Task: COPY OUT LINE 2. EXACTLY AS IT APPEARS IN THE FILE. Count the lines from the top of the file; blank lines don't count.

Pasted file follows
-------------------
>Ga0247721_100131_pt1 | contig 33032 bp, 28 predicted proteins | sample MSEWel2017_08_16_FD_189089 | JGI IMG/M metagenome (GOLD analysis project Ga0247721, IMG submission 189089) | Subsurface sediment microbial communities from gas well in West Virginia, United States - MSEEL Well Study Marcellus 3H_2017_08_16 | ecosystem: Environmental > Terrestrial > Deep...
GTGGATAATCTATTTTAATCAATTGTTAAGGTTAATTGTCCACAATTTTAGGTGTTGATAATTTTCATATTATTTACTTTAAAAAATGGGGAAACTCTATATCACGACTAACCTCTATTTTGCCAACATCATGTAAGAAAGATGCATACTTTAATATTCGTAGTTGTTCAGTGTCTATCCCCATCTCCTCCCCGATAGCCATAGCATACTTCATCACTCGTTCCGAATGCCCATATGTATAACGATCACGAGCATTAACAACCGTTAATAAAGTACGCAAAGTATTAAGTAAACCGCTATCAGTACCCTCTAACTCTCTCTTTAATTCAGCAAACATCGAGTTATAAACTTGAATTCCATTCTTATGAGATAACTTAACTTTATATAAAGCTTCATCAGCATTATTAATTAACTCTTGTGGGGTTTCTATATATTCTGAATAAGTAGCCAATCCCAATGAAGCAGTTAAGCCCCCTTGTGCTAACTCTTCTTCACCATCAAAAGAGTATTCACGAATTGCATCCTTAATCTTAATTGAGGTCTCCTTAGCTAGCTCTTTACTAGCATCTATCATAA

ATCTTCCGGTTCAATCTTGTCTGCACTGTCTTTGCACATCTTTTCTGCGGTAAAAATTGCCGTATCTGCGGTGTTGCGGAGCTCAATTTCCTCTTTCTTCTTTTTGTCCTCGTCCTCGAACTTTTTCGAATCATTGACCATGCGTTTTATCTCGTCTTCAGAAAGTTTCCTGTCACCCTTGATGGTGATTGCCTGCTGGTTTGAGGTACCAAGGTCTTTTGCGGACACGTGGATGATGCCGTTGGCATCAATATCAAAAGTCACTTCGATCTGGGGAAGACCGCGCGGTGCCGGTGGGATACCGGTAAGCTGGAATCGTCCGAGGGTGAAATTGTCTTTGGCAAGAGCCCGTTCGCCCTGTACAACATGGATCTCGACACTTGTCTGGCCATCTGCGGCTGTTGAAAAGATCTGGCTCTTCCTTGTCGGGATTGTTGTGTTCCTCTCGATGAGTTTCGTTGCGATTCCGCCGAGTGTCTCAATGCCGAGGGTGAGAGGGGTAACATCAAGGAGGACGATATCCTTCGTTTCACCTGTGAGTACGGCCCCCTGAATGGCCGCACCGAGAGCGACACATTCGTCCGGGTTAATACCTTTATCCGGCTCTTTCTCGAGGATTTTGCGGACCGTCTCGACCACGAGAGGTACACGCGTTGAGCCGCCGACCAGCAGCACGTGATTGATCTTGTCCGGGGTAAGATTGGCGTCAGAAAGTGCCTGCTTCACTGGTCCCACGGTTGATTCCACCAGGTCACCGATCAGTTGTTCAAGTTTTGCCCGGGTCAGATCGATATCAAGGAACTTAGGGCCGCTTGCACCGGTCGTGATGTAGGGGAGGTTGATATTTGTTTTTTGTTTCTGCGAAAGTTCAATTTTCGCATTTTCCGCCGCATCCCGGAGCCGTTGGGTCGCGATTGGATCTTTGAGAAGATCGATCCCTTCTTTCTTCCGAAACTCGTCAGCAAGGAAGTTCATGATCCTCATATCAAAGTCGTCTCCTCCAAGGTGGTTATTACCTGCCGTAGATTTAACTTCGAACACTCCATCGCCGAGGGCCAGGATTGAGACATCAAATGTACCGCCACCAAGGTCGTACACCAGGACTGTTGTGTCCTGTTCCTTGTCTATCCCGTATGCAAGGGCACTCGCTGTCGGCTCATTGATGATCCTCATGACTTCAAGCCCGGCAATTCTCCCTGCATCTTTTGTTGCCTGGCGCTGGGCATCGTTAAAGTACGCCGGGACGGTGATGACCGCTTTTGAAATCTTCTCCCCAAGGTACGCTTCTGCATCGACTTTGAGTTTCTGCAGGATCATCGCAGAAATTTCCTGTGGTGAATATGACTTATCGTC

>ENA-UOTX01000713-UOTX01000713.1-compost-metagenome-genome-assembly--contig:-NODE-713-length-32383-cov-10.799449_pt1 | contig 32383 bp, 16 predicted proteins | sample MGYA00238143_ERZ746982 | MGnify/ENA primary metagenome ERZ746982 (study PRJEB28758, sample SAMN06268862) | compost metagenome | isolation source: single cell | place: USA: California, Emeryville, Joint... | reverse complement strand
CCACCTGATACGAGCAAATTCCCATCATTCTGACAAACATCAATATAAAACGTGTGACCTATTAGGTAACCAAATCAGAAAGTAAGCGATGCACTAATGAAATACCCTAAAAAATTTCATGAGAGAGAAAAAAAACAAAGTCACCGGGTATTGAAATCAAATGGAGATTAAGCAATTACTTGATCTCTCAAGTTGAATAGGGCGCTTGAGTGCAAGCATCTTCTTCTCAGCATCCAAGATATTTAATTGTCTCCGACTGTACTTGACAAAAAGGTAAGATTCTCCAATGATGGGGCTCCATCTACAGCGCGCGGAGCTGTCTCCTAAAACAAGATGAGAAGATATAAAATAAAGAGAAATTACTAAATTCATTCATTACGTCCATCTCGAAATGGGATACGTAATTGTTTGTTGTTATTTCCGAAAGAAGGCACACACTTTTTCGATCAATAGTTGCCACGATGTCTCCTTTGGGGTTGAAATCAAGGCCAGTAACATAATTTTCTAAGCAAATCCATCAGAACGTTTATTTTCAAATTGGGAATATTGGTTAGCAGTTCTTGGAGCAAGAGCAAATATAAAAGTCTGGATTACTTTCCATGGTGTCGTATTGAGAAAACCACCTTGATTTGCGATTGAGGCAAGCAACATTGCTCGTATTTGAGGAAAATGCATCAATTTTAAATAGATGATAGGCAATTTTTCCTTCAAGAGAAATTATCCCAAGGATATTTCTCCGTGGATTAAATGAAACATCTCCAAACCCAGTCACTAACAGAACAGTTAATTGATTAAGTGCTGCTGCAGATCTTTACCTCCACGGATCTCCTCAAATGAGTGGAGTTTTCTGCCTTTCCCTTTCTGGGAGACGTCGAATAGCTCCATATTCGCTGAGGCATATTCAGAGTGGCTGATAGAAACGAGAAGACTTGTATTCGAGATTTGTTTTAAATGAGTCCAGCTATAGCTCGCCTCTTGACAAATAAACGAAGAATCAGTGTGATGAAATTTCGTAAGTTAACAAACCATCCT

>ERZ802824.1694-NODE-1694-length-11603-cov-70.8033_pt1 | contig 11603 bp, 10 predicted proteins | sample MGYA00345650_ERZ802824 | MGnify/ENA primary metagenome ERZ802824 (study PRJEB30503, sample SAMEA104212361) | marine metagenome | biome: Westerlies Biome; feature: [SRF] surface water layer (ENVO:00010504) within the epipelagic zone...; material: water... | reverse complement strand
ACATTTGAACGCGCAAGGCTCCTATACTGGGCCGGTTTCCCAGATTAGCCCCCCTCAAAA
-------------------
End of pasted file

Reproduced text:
GTGGATAATCTATTTTAATCAATTGTTAAGGTTAATTGTCCACAATTTTAGGTGTTGATAATTTTCATATTATTTACTTTAAAAAATGGGGAAACTCTATATCACGACTAACCTCTATTTTGCCAACATCATGTAAGAAAGATGCATACTTTAATATTCGTAGTTGTTCAGTGTCTATCCCCATCTCCTCCCCGATAGCCATAGCATACTTCATCACTCGTTCCGAATGCCCATATGTATAACGATCACGAGCATTAACAACCGTTAATAAAGTACGCAAAGTATTAAGTAAACCGCTATCAGTACCCTCTAACTCTCTCTTTAATTCAGCAAACATCGAGTTATAAACTTGAATTCCATTCTTATGAGATAACTTAACTTTATATAAAGCTTCATCAGCATTATTAATTAACTCTTGTGGGGTTTCTATATATTCTGAATAAGTAGCCAATCCCAATGAAGCAGTTAAGCCCCCTTGTGCTAACTCTTCTTCACCATCAAAAGAGTATTCACGAATTGCATCCTTAATCTTAATTGAGGTCTCCTTAGCTAGCTCTTTACTAGCATCTATCATAA